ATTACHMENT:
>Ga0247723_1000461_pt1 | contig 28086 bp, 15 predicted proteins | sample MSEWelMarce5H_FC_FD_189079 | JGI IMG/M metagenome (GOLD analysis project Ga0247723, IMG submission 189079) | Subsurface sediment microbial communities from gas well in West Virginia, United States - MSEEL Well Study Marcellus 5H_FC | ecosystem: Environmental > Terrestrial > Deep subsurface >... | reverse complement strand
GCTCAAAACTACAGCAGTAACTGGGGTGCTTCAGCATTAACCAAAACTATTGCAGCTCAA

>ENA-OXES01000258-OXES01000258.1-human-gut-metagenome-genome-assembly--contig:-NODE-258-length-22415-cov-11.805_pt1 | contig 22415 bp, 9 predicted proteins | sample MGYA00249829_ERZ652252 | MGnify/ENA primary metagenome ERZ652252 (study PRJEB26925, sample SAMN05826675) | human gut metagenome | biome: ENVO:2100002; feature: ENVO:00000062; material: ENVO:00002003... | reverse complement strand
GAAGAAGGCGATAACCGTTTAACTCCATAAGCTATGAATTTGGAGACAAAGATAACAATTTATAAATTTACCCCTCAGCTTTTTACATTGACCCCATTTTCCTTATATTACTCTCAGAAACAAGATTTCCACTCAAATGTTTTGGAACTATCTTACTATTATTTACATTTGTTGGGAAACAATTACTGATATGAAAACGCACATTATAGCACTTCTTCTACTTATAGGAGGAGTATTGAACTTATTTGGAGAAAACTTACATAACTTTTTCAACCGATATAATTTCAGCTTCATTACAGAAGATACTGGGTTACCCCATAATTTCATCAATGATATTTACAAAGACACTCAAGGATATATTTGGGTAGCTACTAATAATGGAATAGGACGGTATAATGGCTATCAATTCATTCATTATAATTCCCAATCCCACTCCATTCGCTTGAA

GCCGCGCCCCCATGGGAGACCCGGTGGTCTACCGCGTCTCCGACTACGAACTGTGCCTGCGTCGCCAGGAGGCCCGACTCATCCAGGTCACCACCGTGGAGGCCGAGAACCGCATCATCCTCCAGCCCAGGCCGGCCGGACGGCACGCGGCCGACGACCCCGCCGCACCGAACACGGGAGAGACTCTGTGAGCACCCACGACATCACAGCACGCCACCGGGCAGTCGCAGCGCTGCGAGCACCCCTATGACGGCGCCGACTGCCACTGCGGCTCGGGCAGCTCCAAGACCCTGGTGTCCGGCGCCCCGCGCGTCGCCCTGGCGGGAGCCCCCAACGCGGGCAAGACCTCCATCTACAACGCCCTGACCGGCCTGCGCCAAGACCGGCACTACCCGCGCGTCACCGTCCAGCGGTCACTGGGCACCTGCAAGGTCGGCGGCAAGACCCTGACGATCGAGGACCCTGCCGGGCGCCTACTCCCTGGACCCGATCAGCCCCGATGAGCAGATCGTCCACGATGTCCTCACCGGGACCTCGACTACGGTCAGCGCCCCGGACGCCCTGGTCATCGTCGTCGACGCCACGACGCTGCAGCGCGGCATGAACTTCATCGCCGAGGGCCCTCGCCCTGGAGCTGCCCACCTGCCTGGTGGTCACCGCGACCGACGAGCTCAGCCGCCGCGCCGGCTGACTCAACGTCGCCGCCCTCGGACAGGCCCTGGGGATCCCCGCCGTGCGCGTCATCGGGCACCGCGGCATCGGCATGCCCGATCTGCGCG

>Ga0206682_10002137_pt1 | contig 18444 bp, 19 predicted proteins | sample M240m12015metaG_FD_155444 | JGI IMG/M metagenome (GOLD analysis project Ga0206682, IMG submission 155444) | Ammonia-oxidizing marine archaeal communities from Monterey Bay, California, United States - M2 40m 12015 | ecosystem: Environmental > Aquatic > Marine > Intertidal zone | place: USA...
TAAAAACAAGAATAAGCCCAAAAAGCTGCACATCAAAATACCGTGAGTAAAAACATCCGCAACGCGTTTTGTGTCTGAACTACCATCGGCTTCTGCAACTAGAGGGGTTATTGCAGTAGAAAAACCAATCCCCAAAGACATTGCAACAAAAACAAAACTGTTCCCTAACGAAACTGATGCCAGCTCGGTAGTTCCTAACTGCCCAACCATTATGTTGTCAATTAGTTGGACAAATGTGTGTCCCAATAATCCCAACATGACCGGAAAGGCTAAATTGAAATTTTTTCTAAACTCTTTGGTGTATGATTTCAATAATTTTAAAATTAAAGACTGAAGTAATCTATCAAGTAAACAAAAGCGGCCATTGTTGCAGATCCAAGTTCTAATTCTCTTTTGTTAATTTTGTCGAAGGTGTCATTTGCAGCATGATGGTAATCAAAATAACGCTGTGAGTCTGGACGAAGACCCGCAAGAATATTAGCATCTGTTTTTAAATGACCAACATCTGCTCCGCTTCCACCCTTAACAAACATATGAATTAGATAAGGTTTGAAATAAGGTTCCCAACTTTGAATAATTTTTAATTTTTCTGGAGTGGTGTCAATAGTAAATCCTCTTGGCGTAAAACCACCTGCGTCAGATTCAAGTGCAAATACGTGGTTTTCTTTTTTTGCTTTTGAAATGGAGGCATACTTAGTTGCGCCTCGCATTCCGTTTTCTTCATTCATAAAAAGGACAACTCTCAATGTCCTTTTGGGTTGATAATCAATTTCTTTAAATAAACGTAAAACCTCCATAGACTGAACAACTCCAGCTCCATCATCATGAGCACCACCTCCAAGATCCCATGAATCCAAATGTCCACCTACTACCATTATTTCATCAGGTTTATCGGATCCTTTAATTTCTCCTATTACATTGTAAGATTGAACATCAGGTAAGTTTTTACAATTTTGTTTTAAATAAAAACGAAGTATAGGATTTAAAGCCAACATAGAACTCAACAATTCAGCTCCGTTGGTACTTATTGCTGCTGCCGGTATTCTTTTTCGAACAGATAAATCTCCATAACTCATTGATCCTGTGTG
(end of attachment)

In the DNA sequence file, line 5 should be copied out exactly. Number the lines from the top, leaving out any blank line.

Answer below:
GCCGCGCCCCCATGGGAGACCCGGTGGTCTACCGCGTCTCCGACTACGAACTGTGCCTGCGTCGCCAGGAGGCCCGACTCATCCAGGTCACCACCGTGGAGGCCGAGAACCGCATCATCCTCCAGCCCAGGCCGGCCGGACGGCACGCGGCCGACGACCCCGCCGCACCGAACACGGGAGAGACTCTGTGAGCACCCACGACATCACAGCACGCCACCGGGCAGTCGCAGCGCTGCGAGCACCCCTATGACGGCGCCGACTGCCACTGCGGCTCGGGCAGCTCCAAGACCCTGGTGTCCGGCGCCCCGCGCGTCGCCCTGGCGGGAGCCCCCAACGCGGGCAAGACCTCCATCTACAACGCCCTGACCGGCCTGCGCCAAGACCGGCACTACCCGCGCGTCACCGTCCAGCGGTCACTGGGCACCTGCAAGGTCGGCGGCAAGACCCTGACGATCGAGGACCCTGCCGGGCGCCTACTCCCTGGACCCGATCAGCCCCGATGAGCAGATCGTCCACGATGTCCTCACCGGGACCTCGACTACGGTCAGCGCCCCGGACGCCCTGGTCATCGTCGTCGACGCCACGACGCTGCAGCGCGGCATGAACTTCATCGCCGAGGGCCCTCGCCCTGGAGCTGCCCACCTGCCTGGTGGTCACCGCGACCGACGAGCTCAGCCGCCGCGCCGGCTGACTCAACGTCGCCGCCCTCGGACAGGCCCTGGGGATCCCCGCCGTGCGCGTCATCGGGCACCGCGGCATCGGCATGCCCGATCTGCGCG